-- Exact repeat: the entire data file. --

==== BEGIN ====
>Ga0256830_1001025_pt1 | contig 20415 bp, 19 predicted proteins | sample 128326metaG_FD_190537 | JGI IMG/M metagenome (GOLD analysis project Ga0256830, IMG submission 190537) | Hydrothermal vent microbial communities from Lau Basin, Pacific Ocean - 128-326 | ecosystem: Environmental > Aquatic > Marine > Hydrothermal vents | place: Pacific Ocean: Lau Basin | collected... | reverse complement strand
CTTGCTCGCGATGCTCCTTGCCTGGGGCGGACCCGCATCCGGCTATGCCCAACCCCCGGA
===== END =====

>Ga0256830_1001025_pt1 | contig 20415 bp, 19 predicted proteins | sample 128326metaG_FD_190537 | JGI IMG/M metagenome (GOLD analysis project Ga0256830, IMG submission 190537) | Hydrothermal vent microbial communities from Lau Basin, Pacific Ocean - 128-326 | ecosystem: Environmental > Aquatic > Marine > Hydrothermal vents | place: Pacific Ocean: Lau Basin | collected... | reverse complement strand
CTTGCTCGCGATGCTCCTTGCCTGGGGCGGACCCGCATCCGGCTATGCCCAACCCCCGGA